Last weekend, my husband bought a pouch of imported Burrata cheese. The real Burrata comes from Italy and naturally, they are the best. To tell you the truth, Burrata tastes even better in Italy since the fresher the Burrata, the best it tastes. You must know that it is a cheese that you must eat quickly. After two weeks, it will be too hard.
I read on CurdNerds that Burrata is essentially unspun mozzarella curds mixed with fresh cream (“burro” is Italian for butter) stuffed into sheets of pulled mozzarella. This little pouch is then wrapped in Asphodelus ramosus leaves, an herb with leaves similar to leeks.
I improvised how to serve it based on a list of ingredients provided by my friend Nathalie Rivard. It is really simple but so so delicious. Remember this if you have friends over that you wish to spoil. The good Burrata is expensive; it costs about $30 a ball in Montreal. It is so good that 4 people, 6 at the maximum, will eat this as an appetizer. Naturally, you could add a big antipasto plate to feed a group of 8 or 10 persons.
Recipe of Burrato with vine tomatoes, olive oil, old balsamic vinegar and basil
In my Sophie Conran’s roasting dish (I like her dinnerware so much), I throw
- 6-7 small vine tomatoes, cut in 4
- 2 Kumato tomatoes, cut in 8
It is time to use your good stuff. I drizzled old balsamic vinegar and olive oil. I spread my basil cut in chiffonade (7-8 leaves).
Then, we put half the Burrata on this mixture. We spread a thick layer on country bread slices. Pair it with a red wine for a divine appetizer.
My recipe has a rustic look. If you need an elegant presentation, have a look at how Stuart Spivack plated his home made mozzarella burrata salad.
+ photo: pouch of Burrata by CurdNerds
+ photo: half Burrata on wood tray by John Kenney for Montreal Gazette seen on the blog of Macchi Inc.
+ photo: stu_spivack on Flickr
Line AtallahOctober 22, 2009 at 03:57
Burrata is a very special cheese. I always loved the fact that it has so many textures in one.
The first time I tried it was at Restaurant Joe Beef in Montreal. When the plate came, I thought the cheese was spoilt or something. It was dripping from the inside, harder on the outside, just so weird! Anyhow, to make a story short, the first bite was heaven! I had it many times since then, in different restaurants, and everytime I have it, it is a big big BIG event. Thanks for sharing your recipe.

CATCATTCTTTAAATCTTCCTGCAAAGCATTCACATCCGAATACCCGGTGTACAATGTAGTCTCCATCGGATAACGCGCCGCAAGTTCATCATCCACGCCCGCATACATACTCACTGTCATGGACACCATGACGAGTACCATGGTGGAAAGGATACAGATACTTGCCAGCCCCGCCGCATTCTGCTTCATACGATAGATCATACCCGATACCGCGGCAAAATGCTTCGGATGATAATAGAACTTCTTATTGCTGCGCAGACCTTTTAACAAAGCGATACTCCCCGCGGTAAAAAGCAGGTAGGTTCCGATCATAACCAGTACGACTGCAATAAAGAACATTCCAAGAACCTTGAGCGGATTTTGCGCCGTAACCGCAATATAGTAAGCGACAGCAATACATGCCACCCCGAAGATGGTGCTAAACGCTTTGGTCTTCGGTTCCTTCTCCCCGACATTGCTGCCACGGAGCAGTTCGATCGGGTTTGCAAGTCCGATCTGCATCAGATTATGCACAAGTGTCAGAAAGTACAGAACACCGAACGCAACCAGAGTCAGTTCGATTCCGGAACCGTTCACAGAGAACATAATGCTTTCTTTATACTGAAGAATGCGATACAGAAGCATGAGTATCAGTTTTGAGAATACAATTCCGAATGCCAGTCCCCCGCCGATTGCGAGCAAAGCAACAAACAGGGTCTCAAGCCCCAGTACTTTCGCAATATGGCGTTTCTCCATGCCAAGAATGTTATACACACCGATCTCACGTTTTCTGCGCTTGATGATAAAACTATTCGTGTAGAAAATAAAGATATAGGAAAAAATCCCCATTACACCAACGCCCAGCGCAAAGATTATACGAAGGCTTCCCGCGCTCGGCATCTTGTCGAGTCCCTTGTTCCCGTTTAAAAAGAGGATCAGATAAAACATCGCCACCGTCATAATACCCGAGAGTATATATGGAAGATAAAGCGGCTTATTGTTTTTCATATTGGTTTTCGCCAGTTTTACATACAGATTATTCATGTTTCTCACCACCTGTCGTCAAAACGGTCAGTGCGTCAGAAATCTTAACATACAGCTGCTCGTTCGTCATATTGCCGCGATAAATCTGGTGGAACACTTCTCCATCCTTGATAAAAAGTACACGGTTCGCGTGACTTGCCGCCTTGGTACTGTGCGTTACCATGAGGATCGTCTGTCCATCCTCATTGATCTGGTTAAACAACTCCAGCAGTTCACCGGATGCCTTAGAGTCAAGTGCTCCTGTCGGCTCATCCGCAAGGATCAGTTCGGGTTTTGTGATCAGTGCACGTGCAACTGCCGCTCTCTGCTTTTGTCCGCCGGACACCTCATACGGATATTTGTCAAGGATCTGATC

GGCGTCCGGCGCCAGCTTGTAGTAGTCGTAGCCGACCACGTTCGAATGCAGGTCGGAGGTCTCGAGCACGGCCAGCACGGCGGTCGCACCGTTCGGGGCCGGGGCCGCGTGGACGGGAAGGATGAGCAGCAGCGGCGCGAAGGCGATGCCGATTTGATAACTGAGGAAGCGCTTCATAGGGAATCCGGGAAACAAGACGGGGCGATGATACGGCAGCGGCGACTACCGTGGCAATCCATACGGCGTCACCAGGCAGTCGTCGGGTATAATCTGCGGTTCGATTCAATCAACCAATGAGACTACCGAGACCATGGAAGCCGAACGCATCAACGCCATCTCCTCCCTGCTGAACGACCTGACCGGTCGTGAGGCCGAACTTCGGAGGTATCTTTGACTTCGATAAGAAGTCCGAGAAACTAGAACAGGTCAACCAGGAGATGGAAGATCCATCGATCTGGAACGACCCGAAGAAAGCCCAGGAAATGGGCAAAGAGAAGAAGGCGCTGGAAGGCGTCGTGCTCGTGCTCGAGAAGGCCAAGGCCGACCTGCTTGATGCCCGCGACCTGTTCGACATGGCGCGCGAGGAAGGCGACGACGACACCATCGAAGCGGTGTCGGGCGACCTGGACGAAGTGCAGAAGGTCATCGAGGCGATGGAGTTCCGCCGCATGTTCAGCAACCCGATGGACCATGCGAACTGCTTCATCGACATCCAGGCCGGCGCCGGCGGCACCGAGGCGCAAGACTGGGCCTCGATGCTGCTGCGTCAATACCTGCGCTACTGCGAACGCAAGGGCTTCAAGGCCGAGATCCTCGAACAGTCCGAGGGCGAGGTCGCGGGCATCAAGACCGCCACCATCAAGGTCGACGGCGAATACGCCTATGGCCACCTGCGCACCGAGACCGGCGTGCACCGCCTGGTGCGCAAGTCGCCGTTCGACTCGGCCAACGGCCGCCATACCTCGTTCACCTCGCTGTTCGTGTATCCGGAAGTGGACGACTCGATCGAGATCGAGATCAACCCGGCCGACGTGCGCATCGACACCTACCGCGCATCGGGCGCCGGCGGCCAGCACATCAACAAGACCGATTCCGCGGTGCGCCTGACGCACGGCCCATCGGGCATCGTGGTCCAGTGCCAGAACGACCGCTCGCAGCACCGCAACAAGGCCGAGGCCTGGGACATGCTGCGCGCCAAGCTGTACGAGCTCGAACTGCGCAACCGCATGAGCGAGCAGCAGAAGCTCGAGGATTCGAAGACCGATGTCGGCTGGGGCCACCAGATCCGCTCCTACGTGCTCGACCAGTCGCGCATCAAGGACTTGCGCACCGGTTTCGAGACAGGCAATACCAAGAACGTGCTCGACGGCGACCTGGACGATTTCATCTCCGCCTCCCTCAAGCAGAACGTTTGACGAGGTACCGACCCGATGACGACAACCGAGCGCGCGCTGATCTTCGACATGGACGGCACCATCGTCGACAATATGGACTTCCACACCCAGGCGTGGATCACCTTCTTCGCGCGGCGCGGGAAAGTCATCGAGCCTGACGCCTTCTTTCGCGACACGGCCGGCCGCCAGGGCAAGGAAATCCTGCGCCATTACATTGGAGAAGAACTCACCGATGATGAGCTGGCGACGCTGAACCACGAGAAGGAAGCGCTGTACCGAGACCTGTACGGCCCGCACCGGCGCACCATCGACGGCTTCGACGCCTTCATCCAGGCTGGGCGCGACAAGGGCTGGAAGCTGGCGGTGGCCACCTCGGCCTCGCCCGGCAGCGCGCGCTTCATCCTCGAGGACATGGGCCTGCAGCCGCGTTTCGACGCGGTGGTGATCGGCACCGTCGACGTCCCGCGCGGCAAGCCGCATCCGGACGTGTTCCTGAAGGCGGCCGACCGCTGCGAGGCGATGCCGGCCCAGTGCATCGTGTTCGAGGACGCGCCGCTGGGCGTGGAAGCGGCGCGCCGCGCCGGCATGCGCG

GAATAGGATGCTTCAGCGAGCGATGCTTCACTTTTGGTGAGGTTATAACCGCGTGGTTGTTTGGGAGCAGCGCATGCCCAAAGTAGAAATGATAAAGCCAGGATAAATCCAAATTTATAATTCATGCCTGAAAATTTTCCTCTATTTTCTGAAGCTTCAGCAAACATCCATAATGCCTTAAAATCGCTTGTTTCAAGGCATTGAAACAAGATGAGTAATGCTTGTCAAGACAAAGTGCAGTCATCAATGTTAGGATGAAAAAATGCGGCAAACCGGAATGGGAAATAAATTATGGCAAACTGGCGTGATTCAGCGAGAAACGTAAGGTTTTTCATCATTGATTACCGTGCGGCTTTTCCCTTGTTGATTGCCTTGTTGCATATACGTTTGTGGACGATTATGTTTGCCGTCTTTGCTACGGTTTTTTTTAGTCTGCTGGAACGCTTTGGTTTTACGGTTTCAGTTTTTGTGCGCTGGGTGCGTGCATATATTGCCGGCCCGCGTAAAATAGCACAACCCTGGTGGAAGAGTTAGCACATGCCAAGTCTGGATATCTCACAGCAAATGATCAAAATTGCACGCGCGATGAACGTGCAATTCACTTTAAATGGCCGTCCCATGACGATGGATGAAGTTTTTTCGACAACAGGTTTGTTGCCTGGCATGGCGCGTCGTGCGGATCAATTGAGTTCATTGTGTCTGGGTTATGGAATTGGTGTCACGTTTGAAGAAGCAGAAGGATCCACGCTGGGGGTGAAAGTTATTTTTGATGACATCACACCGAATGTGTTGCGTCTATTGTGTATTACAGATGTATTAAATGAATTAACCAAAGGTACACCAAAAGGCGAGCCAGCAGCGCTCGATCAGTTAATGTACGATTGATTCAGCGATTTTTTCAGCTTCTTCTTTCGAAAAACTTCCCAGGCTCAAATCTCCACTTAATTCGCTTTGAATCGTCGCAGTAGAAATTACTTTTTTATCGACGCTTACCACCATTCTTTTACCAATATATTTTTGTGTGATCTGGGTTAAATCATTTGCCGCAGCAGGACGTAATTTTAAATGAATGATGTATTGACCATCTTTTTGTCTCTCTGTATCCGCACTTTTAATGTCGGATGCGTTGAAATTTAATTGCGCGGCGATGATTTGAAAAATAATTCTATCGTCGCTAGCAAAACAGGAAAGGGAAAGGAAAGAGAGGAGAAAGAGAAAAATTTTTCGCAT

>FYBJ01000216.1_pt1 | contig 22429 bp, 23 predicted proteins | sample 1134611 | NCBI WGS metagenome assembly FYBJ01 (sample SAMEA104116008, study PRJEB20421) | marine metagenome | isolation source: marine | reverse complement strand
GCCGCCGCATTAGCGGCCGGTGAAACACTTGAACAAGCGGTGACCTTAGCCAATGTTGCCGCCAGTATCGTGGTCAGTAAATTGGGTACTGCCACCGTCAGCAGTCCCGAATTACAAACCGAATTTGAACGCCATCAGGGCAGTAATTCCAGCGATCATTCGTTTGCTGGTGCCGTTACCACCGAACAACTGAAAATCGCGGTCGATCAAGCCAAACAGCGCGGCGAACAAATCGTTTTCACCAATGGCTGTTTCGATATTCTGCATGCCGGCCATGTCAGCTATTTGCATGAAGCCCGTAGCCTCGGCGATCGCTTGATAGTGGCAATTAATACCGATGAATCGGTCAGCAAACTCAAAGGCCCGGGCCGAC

Anna AnderssonOctober 22, 2009 at 07:56
Hi Kim, Very nice article!
Burrata is a cheese that really brings people together and it seems like everyone that’s had it only wants more! I had my first burrata experience in the region of Puglia in Italy where the burrata originates from, it was about 5 years ago and it was instant love. Last year I was notified by Hivron Turanli at Macchi Inc. that Cafe via Dante was her first client to order it from her so I went there to have it and it was as usual heavenly. I have also had the burrata made in Canada at Joe Beef, witch was delicious but there is a huge difference in taste and you can quickly notice why authenticity is important. Keep up the good work, we are all reading your posts when we find the time. Anna
Line AtallahOctober 22, 2009 at 19:35
Anna, I didn’t know there was Burrata made in Canada! Which company makes that do you know? And also, where can we find it? When I had it at Joe Beef, I recall saying it was made in italy.
At Home with Kim ValleeOctober 22, 2009 at 20:22
Line: I found International Cheese Co in Toronto who makes Burrata
Fraiche, But Still Stinky As Druck « Mother DruckerJanuary 19, 2010 at 14:28
[…] shared a burrata and speck appetizer, with a drizzle of balsamic that contrasted beautifully with the silky mildness […]
JudyApril 22, 2011 at 15:35
It seems very expensive to buy Burata at $30.00 a ball.(even in Canadian dollars) Depaulo’s is New York’s oldest Cheese shop in the city, makes it fresh daily and its amazing. I suggest you have it shipped . Its cheaper then buying it locally in Canada!
At $7.99 per ball American you can get a few!